Most artists are content to depict figures or render abstract designs on canvases or walls but Clifford Ross takes his artistry to considerable new heights, as evinced by his current show, 'Landscape Seen & Imagined'. Now on view at MASS MoCA as part of the exhibition are his Immersive Harmonium videos – 12 towering, 24-foot high screens in the courtyard of the 13-acre arts complex, located in North Adams, Massachusetts. At dusk, a varied playlist including Satie, Sinatra and Bach accompanies the videos, which are drenched in verdant greens and brilliant blues.
'I wanted the viewer to experience the landscape in all-enveloping ways,' says Ross, who, for his Mountain series of images (also on display here), patented a camera – the R1 – that uses military aerial film to capture some of the highest resolution single-shot landscape photographs ever taken.
Inside – and under the eaves of one of the 19th century, former brick textile factories – is Wave Cathedral, in which more than a million pulsating green and blue pixels replicate a stormy surf on massive LED screens. Further amplifying the tumult of the ocean, there is a dramatic recording of the pounding water. To conceptualise the piece – and capture images of undulating waves for his large-scale black and white Hurricane series – Ross ventured into the sea off of East Hampton, Long Island in the midst of a violent storm. Inspiration for his compelling images range from Turner and Courbet to the 19th century photographer Gustave Le Gray.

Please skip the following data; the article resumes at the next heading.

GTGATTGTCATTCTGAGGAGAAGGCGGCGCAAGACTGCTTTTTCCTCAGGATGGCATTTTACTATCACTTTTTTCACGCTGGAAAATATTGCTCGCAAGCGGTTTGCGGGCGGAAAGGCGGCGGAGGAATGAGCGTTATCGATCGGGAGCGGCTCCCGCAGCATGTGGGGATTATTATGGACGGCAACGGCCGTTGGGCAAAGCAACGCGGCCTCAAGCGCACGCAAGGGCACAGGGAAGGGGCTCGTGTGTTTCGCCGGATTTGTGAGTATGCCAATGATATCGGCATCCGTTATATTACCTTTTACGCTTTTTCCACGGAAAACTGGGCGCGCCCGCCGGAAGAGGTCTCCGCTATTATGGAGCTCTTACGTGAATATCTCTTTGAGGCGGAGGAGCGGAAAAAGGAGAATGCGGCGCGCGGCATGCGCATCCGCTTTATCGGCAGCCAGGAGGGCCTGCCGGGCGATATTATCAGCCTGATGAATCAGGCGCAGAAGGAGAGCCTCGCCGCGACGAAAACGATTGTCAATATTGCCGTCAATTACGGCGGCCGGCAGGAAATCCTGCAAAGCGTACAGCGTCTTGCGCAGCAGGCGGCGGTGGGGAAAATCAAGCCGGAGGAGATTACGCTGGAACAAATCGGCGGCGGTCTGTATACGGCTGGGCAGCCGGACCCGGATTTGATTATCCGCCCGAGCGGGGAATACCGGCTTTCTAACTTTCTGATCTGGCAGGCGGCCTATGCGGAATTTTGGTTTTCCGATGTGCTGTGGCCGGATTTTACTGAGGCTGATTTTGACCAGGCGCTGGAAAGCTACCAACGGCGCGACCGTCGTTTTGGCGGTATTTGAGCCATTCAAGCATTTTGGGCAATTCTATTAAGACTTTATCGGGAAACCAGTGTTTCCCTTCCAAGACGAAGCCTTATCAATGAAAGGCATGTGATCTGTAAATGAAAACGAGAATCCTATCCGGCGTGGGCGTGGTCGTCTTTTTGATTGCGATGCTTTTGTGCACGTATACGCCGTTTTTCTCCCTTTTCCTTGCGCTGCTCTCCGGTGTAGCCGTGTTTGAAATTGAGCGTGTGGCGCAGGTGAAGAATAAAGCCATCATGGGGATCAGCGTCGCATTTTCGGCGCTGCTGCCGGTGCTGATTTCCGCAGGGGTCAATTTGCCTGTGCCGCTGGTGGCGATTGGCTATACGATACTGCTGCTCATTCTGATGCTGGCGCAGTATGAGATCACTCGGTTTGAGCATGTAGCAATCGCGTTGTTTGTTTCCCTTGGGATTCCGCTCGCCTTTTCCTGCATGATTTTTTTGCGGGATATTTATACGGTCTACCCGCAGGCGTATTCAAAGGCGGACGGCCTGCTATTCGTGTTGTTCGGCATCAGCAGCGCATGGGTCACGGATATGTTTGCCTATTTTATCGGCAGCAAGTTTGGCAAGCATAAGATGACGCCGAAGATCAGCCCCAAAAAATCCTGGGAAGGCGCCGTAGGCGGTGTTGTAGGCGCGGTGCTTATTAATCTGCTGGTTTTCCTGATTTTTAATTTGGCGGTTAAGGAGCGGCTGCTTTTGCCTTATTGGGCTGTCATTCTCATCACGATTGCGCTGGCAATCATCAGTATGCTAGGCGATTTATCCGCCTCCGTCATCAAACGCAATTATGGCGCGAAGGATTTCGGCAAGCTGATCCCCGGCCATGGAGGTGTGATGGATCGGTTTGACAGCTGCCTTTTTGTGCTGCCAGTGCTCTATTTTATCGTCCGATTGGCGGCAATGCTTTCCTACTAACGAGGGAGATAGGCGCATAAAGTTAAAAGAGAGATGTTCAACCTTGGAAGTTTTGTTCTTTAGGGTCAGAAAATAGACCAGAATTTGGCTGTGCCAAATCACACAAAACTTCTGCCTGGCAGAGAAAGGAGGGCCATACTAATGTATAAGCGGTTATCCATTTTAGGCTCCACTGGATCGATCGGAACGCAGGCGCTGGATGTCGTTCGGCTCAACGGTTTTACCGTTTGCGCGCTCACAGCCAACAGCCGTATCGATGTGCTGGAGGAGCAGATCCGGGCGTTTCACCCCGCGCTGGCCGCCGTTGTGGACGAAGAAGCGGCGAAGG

Also noteworthy is Ross' inventive printing of a landscape image on a 114-foot long sheet of veneer, spanning the length of one of MASS MoCA’s largest galleries. ‘I was,' the artist explains, 'influenced by Bierstadt and Frederic Edwin Church’ – seminal American painters also known for their divine, sweeping images of rugged land- and seascapes.
If that wasn't enough, the courtyard will also play host to a live music performance by the Brooklyn-based band Oneida – in collaboration with Lee Ranaldo of Sonic Youth – on 8 August, utilising Ross' installation as performance visuals.